Conclusion.  The order revoking probation and imposing the sentence and the orders denying the motions for reconsideration and for a new hearing are affirmed.

So ordered.

[1] The defendant has filed multiple motions for a new trial claiming, inter alia, that his guilty plea was not voluntary, was the product of coercion, and was the result of ineffective assistance of counsel.  The defendant’s first motion for a new trial was allowed; however, on appeal this court vacated the order and remanded the matter for further findings after an evidentiary hearing.  Commonwealth v. Bowen, 63 Mass. App. Ct. 579 (2005).  After a hearing on remand, the motion for a new trial was denied, and a panel of this court affirmed the denial.  Commonwealth v. Bowen, 71 Mass. App. Ct. 1110 (2008).  The defendant’s second motion for new trial was denied without a hearing, and a panel of this court affirmed the denial.  Commonwealth v. Bowen, 83 Mass. App. Ct. 1130 (2013).

[2] After serving the defendant with the notice in Superior Court, the defendant’s probation officer observed the defendant leave the court before his case was called.  She followed him outside, shouted his name, and continued to shout for him to stop, but the defendant quickened his pace and ignored her.  The probation officer informed a Superior Court judge of the defendant’s flight, and a warrant for his arrest was issued.  The probation officer then informed a State police sergeant of the warrant.  The sergeant drove to the defendant’s residence and observed the defendant leave the residence and enter a motor vehicle parked in the driveway.  The sergeant called to the defendant by name and informed him of the warrant for his arrest.  The defendant ignored her orders to stop, drove past her, and fled at a high rate of speed.  The sergeant was not able to stop the defendant.

[3] The June, 2014 notice alleged that the defendant had committed the following probation violations:  leaving the Commonwealth without permission; failure to report to probation; failure to attend and complete a drug and alcohol program; failure to attend Alcoholics Anonymous meetings; failure to maintain the GPS monitoring requirement; failure to register as a sex offender; failure to comply with a sex offender evaluation and treatment; failure to pay the probation supervision fee; “failure to make extraordinary efforts to secure employment”; failure to provide cellular telephone numbers; and failure to abide by all laws and court orders.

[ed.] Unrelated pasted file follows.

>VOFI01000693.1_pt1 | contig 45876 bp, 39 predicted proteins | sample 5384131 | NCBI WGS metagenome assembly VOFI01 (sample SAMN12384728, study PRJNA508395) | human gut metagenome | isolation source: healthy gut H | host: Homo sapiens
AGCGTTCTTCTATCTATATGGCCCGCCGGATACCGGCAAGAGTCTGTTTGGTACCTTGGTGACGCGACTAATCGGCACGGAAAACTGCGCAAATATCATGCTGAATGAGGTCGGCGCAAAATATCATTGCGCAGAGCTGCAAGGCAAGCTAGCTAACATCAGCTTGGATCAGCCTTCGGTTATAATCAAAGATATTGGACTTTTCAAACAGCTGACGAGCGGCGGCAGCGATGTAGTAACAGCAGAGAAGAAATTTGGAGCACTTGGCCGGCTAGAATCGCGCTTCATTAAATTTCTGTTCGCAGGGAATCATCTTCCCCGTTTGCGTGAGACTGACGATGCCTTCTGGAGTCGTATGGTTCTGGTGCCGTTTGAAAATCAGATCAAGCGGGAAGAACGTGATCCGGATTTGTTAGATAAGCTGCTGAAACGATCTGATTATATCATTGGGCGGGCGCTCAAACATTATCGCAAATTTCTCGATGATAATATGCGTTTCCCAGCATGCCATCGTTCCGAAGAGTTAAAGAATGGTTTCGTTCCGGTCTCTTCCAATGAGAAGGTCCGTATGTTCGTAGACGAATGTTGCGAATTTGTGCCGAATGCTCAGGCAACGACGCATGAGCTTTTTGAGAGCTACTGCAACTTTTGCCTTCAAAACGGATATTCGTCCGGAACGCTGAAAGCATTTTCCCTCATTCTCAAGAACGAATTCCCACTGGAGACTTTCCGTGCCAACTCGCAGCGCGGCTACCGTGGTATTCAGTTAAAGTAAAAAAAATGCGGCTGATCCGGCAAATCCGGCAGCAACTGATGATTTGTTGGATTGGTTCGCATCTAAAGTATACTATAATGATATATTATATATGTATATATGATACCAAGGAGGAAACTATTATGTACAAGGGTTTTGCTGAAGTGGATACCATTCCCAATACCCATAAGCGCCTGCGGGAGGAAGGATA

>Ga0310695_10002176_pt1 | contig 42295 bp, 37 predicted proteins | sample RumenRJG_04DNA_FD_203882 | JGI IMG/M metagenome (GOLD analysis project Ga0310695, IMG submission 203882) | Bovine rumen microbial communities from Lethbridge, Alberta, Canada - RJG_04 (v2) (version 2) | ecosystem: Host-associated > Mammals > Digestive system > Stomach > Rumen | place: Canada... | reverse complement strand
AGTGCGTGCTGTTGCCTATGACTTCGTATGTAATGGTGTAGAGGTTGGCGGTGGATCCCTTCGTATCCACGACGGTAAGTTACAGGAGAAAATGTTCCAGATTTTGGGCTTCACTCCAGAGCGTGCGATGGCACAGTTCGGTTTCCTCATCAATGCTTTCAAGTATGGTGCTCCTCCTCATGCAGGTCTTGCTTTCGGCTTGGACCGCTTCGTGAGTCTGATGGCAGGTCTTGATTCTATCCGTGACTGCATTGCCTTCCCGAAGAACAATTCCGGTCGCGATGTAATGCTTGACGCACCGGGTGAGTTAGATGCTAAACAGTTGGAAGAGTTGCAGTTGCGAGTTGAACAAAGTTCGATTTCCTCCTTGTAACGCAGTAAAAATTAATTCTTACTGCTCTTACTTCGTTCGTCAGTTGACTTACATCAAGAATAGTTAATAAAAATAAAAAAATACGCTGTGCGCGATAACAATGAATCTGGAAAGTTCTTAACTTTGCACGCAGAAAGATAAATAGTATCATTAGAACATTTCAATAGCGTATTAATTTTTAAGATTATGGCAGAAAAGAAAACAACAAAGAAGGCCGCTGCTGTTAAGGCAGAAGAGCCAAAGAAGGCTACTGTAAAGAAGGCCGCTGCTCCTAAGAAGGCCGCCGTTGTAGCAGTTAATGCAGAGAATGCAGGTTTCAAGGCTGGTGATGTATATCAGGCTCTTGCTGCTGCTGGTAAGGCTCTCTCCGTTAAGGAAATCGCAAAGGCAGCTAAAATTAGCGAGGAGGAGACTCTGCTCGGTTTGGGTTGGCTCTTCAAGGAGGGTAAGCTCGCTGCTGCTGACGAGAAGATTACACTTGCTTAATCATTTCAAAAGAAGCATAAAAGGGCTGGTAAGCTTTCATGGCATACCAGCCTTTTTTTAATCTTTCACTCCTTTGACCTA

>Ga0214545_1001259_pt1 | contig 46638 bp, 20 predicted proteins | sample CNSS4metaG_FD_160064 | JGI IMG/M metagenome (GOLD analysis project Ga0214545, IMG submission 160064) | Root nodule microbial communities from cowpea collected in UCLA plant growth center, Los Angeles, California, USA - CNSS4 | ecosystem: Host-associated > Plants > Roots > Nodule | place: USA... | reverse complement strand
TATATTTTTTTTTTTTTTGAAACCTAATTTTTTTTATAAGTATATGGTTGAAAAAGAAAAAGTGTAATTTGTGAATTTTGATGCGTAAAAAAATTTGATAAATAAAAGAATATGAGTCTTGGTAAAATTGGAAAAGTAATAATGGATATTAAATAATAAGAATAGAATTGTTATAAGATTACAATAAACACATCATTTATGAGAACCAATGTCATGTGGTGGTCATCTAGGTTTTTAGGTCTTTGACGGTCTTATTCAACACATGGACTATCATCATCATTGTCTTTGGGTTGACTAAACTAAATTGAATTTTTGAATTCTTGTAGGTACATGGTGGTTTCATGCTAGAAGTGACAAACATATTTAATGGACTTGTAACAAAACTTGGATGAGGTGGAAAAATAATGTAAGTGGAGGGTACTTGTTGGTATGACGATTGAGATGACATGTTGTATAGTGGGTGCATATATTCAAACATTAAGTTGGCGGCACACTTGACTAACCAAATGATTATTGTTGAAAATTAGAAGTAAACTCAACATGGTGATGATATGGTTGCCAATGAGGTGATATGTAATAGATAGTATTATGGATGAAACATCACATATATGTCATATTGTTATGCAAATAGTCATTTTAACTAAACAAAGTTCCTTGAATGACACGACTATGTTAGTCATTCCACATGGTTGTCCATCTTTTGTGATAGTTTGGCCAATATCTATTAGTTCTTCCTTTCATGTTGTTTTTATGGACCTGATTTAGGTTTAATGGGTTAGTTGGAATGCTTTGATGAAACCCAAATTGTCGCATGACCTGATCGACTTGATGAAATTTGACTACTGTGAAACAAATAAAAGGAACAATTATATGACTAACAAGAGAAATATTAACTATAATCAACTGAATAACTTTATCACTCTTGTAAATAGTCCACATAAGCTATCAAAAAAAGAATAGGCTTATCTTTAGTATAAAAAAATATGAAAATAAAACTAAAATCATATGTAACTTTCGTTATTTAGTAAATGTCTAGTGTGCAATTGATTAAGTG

[4] An assistant district attorney assisted the probation department at the probation violation hearing.


[5] Defense counsel stated, in relevant part, “[The defendant] left the state. . . [t]here’s no question about it and he admits that, he stipulates that, he took the, he slid the GPS monitoring system off his leg.”  Defense counsel further sought to mitigate the seriousness of the violation by advising the sentencing judge that the defendant “panicked” due to various factors, including “[h]is father dying, [he] almost [got] divorced,” that “[h]e has two autistic sons[,] and he just had a lot of stuff going on.”


[6] The Commonwealth ultimately withdrew three of the alleged probation violations:  failure to register as a sex offender, failure to pay the probation supervision fee, and failure to abide by all laws and court orders.

[7] At the hearing, the defendant’s therapist testified that she diagnosed him as suffering from depression and “PTSD” –posttraumatic stress disorder — that presented in the form of fear of returning to jail.  Her testimony was offered to explain why the defendant had removed his GPS monitoring device and fled to Florida.

[8] At oral argument, the defendant contended that his claim of a due process violation falls squarely within the holding in Sayyid.  However, he argued that, in the alternative, an expansion of Sayyid would be warranted.  We decline the defendant’s invitation, and we note that our ruling in Sayyid does not preclude a judge from accepting a factual stipulation at a probation violation hearing without first conducting a colloquy or inquiry into whether the defendant agreed to the stipulation knowingly and voluntarily.  To the contrary, as detailed supra, Sayyid applies only to stipulations “resulting in waiver of a [probation violation] hearing.”  Sayyid, 86 Mass. App. Ct. at 480.

[9] In his motion for a new hearing the defendant contended, in part, that he had stipulated to two of the alleged probation violations because his counsel had advised him that the judge would “cap” his sentence at five to six years in State prison.  Thus, he argued, those stipulations “cannot be deemed to have been a knowing and intelligent waiver of his due process rights.”  He did not claim, however, that his counsel’s conduct constituted ineffective assistance of counsel and did not cite legal authority relating thereto.